Read the first page here: Realms of Fantasy - February 2005.
Read the first page here: Realms of Fantasy - February 2005.
Down to the Central Valley for a week. Plan to read a couple Peter Straub paperbacks I picked up, maybe see "The Incredibles" finally, and borrow Bill Clinton's bio from my Mom. Good holiday stuff.
I received my contributor's copies of the February 2005 issue of Realms of Fantasy today, which contains my best story yet, "Peas and Carrots."
It is accompanied by an illustration by Peter Ferguson (and more of his work here) which captures so many elements of the story so perfectly that you will only need to read the the story to discover that you didn't need to read it at all -- just study the painting.
The issue should be on newsstands in early January. Barnes & Noble or Borders is a good place to try -- generally stocked with the gaming and trading card magazines. The cover features a painting of Michael Moorcock's Elric, but then again, if you know who Elric is, you already likely know where to find Realms of Fantasy at Borders.
Also, there's a couple errors in my bio for the issue. The photo said to be of me, is not of me. (I'm guessing it may be of Ari Burk, the man who's bio is right above mine.) Secondly, I didn't attend "Clarion University in East Lansing MI." I attended Clarion (the summer writing workshop) sponsored then (as it is no longer) and held at The University of Michigan in East Lansing.
If you're interested in writing you could do a lot worse than quitting your job and getting into this workshop. See the post directly prior to this one, which leads to information on Clarion's fund-raising efforts as well as information on the workshop.
In January. Clarion Midnight Auction.
In the late 90's whilst editing Houndstooth: A Journal of Thought, I was introduced to Mr. Vigor's extraordinary wealth-building system. I hadn't space to include his theories at the time, a disgrace I am happy to rectify here, employing the vast resources of the world-wide web. (400 words.)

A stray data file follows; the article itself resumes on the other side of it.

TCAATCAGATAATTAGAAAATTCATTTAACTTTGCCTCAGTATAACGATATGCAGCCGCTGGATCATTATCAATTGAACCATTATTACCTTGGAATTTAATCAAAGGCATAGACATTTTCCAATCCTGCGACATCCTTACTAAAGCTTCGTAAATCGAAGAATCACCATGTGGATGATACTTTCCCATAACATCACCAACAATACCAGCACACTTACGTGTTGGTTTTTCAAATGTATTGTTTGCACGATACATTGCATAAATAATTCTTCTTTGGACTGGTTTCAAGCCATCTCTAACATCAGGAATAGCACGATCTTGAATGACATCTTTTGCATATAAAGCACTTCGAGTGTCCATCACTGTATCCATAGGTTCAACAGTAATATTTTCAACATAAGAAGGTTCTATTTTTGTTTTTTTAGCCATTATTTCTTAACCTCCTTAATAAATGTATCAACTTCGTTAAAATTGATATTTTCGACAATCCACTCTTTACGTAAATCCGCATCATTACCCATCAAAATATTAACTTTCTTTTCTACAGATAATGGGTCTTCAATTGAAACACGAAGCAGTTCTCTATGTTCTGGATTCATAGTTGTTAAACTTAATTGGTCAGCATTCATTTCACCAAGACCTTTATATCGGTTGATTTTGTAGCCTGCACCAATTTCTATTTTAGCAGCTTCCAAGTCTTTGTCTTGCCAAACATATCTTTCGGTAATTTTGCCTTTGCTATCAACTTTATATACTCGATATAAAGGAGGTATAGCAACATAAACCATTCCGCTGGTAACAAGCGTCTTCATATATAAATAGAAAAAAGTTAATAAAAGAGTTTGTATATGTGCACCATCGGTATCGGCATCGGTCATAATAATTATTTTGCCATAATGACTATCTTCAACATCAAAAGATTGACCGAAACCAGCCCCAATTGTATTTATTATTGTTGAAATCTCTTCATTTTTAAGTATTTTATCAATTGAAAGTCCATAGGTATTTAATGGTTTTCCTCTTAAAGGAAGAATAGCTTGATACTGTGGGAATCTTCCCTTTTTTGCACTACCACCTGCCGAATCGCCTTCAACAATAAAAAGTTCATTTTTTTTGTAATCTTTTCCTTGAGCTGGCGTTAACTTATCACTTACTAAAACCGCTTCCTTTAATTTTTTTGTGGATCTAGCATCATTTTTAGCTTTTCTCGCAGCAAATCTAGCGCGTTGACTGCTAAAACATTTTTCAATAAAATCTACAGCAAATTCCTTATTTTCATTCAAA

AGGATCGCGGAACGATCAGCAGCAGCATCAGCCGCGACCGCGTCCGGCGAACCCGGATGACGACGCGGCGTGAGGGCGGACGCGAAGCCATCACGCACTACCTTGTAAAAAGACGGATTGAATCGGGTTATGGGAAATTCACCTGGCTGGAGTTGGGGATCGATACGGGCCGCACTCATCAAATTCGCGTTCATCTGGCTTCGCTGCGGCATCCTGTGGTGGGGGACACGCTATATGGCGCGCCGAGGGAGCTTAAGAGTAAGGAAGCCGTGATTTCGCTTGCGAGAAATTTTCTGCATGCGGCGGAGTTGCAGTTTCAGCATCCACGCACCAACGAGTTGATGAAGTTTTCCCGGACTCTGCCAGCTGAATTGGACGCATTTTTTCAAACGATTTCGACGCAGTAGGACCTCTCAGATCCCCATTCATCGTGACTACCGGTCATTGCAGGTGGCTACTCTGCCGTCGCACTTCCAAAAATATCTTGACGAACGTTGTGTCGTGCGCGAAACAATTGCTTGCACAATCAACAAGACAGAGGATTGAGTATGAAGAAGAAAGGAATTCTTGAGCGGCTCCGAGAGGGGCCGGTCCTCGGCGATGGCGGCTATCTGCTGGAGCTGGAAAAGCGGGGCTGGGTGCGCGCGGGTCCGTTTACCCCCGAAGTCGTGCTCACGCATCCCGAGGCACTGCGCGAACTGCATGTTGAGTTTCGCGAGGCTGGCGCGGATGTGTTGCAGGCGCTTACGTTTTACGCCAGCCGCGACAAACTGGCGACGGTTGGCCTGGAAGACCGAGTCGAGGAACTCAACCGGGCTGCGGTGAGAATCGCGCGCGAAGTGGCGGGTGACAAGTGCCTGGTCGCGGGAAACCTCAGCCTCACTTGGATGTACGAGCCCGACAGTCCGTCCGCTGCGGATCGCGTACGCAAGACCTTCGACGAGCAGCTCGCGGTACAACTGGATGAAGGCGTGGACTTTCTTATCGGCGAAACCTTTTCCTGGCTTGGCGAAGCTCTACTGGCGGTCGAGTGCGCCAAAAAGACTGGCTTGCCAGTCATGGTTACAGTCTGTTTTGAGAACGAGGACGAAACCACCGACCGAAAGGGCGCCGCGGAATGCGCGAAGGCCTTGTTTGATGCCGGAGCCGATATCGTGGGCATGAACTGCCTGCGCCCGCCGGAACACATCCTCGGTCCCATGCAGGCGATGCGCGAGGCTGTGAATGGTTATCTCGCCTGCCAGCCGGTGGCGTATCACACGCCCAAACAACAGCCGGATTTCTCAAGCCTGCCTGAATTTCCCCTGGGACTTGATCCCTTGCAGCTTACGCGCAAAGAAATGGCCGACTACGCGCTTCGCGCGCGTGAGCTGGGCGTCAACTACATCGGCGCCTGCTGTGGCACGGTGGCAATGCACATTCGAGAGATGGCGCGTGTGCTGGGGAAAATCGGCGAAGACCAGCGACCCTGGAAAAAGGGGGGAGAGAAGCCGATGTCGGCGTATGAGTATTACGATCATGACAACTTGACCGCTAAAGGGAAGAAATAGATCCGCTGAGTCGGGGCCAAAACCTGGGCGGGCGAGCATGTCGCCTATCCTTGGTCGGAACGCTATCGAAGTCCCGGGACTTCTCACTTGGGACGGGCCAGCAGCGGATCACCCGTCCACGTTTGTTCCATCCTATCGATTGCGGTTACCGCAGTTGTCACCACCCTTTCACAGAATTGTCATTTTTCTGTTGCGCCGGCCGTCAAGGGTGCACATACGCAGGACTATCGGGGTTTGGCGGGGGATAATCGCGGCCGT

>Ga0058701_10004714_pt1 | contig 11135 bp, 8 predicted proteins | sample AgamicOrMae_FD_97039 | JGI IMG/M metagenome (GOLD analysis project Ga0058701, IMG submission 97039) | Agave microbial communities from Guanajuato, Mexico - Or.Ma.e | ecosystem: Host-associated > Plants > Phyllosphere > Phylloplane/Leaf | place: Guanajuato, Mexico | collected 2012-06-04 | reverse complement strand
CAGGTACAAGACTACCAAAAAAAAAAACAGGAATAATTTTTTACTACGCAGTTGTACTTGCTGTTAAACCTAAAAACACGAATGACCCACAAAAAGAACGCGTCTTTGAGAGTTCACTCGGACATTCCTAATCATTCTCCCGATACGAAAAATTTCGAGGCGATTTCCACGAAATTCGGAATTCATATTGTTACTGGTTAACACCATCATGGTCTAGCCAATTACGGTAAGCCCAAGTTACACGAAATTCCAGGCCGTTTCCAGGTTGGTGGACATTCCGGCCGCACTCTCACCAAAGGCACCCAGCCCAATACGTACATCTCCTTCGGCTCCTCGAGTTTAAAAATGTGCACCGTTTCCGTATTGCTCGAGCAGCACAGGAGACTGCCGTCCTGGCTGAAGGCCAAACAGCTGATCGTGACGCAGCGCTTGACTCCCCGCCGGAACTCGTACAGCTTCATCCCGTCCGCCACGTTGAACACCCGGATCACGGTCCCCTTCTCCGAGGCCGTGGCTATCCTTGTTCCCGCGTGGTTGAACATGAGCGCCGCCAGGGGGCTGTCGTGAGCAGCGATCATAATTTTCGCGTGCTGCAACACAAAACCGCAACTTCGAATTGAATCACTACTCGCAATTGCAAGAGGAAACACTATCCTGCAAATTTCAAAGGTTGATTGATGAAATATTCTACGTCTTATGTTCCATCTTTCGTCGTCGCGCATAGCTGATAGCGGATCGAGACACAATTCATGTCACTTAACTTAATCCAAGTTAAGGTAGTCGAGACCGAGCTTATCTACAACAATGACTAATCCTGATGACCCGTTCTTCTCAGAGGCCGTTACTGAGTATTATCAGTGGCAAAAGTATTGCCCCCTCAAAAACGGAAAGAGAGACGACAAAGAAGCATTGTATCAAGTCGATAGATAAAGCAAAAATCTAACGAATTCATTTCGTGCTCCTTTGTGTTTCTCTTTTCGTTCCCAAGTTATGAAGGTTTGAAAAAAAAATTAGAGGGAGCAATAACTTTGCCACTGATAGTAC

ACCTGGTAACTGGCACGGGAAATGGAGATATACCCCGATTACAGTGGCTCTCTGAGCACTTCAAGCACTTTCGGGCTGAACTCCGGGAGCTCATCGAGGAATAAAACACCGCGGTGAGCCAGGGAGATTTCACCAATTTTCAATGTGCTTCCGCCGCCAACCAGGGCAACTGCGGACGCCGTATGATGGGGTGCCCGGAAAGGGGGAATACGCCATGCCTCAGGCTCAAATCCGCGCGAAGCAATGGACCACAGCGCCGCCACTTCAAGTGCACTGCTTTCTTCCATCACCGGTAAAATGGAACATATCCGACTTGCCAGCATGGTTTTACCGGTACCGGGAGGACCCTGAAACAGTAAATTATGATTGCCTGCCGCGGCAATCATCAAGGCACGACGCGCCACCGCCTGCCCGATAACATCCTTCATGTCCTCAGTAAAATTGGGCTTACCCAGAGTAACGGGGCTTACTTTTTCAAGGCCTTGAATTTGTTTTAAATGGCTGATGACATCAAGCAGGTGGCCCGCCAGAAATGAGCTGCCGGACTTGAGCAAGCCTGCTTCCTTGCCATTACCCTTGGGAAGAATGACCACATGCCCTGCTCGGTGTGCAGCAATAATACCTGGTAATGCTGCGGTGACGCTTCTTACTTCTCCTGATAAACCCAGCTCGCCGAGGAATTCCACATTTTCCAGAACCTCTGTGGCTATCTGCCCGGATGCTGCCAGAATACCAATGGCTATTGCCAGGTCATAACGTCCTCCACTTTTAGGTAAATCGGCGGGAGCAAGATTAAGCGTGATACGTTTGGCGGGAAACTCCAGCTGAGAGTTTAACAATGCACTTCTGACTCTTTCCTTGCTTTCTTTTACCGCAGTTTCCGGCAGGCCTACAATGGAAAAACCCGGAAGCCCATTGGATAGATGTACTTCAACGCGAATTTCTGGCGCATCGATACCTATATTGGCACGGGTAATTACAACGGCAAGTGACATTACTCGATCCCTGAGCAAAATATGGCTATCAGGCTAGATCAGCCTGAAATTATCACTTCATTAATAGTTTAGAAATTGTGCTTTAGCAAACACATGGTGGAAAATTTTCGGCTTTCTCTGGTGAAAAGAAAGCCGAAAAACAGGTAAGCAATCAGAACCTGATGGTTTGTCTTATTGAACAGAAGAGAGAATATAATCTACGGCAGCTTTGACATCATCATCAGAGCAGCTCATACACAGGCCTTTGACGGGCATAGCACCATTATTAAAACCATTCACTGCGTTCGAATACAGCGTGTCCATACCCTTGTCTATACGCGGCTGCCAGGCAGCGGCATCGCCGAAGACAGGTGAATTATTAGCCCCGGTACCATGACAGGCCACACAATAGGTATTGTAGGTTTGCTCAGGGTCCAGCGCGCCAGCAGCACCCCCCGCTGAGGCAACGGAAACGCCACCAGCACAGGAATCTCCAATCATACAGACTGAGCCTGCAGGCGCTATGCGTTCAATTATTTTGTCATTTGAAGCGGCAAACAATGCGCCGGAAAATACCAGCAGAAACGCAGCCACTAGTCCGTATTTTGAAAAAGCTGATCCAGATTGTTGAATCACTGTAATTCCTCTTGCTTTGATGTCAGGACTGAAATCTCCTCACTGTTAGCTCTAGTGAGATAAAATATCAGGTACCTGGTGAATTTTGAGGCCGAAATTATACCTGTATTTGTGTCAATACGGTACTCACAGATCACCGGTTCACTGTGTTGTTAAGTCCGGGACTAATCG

I decided to apply, and sent the materials yesterday. I noticed that several markets listing on Ralan have raised their rates to 5 cents (Cemetery Dance, Flesh and Blood) and that a couple new markets (Shadows of Saturn and Lenox Ave) that are fairly new also pay 5 cents. I attribute this the SFWA and HWA raising pro rates to that level. So I decided they have done enough for me that I ought to join. Can't join HWA because can't really fudge enough of my pro credits to qualify as horror so I opted for SFWA. Not sure I have enough proof for them though. One of my sales is a Warner books print anthology which paid me 12 cents a word, but it came in three payments, but I only xeroxed the third check, so whatever. If they don't want me yet, I'll save the money.
I just bought and am loving the new Seinfeld DVDs, but am reminded of a piece I received in the late 90's whilst editing Houndstooth: A Journal of Thought. At a very late hour I found I hadn't the space to include Mr. D'Warhoone's insightful review in our penultimate number. Thanks to the world-wide web, which has space for just about anything, I am now able to rectify my blunder. (975 words).